My name is Anna Berman. I am a senior at the University of North Carolina at Chapel Hill pursuing a BS in psychology and a minor in Neuroscience. I am from Fishers, Indiana but set my sights on UNC-CH for its amazing Psychology program and its leading academic and research programs focused on Autism Spectrum Disorder. Through the Gil internship, I have the honor of being involved in a unique opportunity as an intern at The Carolina Living and Learning Center, a residential center for adults with autism.
I first learned about autism in intermediate school when introduced to my classmate, Jake. Jake continued to be in my classes throughout middle and high school and was one of the most inspiring people I have ever met. His untimely death had a huge impact on the community. Due to Jake’s influence, I focused on ASD for my AP Capstone research project, developing and conducting a study on parent and teacher opinions about what high school should look like for students with autism. This project strengthened my interest in research on Autism Spectrum Disorder and in pursuing Psychology academically.
Since my first year at Carolina, I have been involved with the UNC TEACCH Autism Program. UNC TEACCH is a world-renowned program that creates and provides services, training programs, and research to enhance the quality of life for individuals with ASD and their families. I began at TEACCH as an intern with Clinical Services working with children participating in clinical diagnostic evaluations. Last year, as a research assistant in the TEACCH Research Lab, I began assisting with the research on a new intervention program titled T-STEP (TEACCH – School Transition to Employment and Post-secondary Education).
The UNC TEACCH Carolina Living and Learning Center is a residential center for adults with Autism who require continuous, 24/7 care. This center is a beautiful, peaceful farm landscape with 2 houses, 2 gardens, and a pond. There are 15 clients who reside at the center. In my first few weeks interning at the center, I have spent the majority of my time in one of the houses where 5 clients reside. Here, the staff and residents work hand in hand. In the morning, everyone puts on their work boots, hats, and sunscreen to take part in activities and tasks on the farm, whether it’s raking grass or weeding the gardens. Before lunch clients and staff head inside to prepare lunch as a group. Residents help out as much as they are able. Some set the table, some pour drinks, and some help staff prepare the food. As an intern, I immediately witnessed how the center’s mission of collaboration and development of independent skills is put into practice around-the-clock. Even though independent living is not the expectation for any of the residents, staff work diligently to set reachable goals for each individual. Everyone has rewards unique to their interests to help motivate them in their goals of hygiene, work, and communication skills. All behaviors, from food intake to aggressive acts, are meticulously tracked to ensure every client’s program is working for them.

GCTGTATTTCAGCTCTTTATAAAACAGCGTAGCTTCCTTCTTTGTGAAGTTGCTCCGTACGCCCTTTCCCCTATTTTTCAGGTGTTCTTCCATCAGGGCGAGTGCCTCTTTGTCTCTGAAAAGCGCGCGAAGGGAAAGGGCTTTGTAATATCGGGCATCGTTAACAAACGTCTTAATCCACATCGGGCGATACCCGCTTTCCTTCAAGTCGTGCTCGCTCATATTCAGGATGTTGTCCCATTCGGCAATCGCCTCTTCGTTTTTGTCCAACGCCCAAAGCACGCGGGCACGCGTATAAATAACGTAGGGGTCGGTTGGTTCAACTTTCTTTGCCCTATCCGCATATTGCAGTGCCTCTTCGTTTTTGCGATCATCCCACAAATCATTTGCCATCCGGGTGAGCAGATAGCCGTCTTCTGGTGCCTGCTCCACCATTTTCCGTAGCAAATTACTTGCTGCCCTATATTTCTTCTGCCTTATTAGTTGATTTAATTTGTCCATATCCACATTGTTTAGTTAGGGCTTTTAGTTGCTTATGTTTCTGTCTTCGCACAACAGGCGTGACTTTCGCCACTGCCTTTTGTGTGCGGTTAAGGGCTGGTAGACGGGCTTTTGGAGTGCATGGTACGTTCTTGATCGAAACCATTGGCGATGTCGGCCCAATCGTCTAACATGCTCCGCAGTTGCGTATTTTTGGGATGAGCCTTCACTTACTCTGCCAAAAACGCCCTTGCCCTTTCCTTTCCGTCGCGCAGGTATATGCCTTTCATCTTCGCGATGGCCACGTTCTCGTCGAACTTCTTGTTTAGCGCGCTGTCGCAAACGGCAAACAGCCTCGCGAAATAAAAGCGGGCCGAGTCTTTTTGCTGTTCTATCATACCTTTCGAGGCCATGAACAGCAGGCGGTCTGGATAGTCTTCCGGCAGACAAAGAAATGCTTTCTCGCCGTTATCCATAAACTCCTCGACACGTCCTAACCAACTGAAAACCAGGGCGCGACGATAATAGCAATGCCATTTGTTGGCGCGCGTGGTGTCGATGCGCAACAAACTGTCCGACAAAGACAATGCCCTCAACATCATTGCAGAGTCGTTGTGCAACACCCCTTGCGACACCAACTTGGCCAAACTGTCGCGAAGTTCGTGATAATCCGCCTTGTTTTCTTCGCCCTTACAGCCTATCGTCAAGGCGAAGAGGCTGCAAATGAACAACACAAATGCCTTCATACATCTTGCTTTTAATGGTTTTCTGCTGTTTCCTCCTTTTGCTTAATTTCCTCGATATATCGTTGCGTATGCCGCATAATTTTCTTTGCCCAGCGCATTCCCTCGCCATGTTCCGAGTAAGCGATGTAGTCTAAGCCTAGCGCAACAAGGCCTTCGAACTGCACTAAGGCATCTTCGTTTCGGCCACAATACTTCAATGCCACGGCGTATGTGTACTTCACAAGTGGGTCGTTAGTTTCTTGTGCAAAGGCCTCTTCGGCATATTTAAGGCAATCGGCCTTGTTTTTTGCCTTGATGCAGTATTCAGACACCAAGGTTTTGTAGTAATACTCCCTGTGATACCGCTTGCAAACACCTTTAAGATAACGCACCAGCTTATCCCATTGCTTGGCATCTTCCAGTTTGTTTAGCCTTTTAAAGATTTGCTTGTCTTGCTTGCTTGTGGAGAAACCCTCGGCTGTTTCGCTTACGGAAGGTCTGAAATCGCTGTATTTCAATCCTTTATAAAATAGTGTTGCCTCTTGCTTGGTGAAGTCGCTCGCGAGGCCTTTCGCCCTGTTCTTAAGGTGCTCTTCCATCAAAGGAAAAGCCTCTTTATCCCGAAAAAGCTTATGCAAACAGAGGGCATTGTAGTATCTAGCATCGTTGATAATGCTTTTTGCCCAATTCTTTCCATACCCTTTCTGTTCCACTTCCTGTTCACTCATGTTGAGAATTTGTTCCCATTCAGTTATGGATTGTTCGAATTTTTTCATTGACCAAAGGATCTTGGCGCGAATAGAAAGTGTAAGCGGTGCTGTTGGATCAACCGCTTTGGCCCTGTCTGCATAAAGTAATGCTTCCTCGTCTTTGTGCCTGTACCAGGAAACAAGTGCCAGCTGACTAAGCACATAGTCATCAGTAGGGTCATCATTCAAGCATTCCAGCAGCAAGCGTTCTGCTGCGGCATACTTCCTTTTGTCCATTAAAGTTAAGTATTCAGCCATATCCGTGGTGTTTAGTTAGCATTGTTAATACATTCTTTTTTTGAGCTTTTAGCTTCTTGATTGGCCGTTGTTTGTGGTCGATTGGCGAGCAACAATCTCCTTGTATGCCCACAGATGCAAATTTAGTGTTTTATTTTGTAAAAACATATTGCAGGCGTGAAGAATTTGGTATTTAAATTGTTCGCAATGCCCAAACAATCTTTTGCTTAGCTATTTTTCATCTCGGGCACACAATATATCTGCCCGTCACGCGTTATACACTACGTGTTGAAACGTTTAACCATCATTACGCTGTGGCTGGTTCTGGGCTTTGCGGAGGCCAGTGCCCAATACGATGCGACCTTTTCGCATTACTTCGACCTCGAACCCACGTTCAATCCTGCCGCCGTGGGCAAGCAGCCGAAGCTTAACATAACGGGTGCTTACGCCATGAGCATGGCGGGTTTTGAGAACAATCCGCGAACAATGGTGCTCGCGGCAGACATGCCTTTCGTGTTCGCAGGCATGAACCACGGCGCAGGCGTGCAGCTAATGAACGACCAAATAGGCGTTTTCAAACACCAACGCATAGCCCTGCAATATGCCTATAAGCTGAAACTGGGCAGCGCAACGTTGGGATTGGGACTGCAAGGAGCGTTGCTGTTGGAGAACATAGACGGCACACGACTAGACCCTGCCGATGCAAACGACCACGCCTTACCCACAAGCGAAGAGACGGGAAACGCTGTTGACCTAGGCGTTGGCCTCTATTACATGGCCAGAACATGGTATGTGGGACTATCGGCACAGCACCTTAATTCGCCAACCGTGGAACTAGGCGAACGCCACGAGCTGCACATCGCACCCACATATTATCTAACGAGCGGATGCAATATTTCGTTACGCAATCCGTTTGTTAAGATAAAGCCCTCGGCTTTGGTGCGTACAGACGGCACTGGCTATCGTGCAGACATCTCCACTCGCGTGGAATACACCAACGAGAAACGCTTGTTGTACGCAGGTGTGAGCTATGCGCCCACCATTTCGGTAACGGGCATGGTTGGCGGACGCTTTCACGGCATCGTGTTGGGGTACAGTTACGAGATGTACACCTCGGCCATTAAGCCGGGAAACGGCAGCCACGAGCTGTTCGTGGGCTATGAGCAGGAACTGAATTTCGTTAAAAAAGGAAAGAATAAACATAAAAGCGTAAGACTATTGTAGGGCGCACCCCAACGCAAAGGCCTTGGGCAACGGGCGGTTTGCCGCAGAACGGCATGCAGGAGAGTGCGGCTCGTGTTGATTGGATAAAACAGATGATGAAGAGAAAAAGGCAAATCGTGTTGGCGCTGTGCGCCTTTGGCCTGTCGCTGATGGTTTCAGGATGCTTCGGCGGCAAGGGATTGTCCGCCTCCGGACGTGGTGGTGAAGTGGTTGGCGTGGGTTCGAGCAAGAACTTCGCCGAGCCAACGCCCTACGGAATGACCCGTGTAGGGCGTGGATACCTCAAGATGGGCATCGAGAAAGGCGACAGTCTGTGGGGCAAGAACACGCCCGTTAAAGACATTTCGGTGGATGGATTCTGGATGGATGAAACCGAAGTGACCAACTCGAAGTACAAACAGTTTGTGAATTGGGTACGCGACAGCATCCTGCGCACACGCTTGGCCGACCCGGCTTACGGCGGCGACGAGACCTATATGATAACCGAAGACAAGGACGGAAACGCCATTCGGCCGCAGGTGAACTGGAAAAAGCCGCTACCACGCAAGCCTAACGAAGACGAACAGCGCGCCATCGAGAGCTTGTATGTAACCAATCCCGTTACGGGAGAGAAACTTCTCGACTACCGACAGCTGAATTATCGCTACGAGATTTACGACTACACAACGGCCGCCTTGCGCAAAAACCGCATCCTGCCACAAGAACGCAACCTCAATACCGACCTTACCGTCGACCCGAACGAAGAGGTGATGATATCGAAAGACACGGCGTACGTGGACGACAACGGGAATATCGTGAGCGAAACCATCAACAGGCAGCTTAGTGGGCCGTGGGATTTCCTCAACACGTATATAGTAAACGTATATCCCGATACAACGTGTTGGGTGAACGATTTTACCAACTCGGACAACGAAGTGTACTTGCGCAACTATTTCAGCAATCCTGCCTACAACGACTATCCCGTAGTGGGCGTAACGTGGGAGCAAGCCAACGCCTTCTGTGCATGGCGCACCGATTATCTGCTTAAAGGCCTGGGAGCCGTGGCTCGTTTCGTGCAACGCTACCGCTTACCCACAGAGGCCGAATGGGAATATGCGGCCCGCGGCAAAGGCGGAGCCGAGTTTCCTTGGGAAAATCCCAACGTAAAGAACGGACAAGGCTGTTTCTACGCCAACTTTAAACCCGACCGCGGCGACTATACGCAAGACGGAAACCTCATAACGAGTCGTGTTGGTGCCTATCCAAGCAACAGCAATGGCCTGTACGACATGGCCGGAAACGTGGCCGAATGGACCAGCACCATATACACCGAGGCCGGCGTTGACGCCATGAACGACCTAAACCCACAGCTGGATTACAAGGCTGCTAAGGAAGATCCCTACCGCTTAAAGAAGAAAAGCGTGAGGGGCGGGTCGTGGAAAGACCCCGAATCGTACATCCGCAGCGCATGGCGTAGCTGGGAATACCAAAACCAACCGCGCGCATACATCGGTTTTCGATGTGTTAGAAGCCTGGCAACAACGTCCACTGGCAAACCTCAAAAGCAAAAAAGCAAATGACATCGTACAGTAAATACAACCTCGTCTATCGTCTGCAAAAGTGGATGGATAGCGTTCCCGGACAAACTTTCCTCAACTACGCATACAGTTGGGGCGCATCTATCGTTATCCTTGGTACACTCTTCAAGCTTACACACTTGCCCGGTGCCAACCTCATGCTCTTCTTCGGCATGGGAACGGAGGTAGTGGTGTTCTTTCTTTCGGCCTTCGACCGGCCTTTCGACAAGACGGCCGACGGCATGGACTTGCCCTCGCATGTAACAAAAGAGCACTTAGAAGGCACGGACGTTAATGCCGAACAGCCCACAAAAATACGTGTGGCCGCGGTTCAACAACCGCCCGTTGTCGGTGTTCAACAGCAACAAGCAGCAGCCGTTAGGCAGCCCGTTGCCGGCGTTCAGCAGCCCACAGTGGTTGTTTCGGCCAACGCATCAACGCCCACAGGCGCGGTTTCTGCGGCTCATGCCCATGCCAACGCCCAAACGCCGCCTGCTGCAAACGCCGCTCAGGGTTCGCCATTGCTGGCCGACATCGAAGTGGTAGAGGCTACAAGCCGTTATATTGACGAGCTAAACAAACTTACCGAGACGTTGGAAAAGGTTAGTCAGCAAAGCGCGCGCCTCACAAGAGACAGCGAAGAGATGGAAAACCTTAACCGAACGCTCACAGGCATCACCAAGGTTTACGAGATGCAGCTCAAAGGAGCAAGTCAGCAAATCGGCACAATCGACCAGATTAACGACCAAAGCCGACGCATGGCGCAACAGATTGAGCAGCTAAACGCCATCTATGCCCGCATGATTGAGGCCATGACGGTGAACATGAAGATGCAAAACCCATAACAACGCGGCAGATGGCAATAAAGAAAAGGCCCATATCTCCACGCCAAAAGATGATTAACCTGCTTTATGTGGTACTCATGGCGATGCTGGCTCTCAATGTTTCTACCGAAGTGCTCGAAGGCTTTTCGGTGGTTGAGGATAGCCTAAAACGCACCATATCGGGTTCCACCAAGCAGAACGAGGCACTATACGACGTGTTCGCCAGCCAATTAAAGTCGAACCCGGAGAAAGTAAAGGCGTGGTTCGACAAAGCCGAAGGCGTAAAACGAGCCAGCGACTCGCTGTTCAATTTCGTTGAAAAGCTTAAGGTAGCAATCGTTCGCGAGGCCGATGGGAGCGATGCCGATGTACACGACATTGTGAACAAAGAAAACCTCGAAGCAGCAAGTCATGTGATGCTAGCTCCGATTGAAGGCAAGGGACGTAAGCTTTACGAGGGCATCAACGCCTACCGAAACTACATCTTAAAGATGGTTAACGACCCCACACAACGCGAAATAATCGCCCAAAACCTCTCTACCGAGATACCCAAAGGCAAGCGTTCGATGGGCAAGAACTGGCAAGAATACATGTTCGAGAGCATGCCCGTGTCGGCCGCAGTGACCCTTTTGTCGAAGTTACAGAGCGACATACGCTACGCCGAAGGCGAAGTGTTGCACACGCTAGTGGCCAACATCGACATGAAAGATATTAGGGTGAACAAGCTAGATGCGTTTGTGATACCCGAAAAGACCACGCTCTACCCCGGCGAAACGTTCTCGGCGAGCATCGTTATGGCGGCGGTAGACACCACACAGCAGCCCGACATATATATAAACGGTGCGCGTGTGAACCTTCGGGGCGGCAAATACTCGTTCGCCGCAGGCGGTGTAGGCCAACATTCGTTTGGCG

As I continue my internship at the center, I hope to be more involved in this tracking and taking of psychology notes on the residents. I have only worked there a few weeks, but I love coming in and being greeted by the residents in their own ways, whether it’s with a polite handshake, a quiet hello, or with several eager questions about what I have “been up to” since the last time I was there.
I came to UNC with a passion for working with people diagnosed with Autism and in just one month, the Gil internship and the Carolina Living and Learning Center have solidified my academic and career path goals. I am so grateful to have been provided with the opportunity to work directly with the residents and to feel a part of a staff that is truly dedicated to maximizing the quality of life for these individuals every day.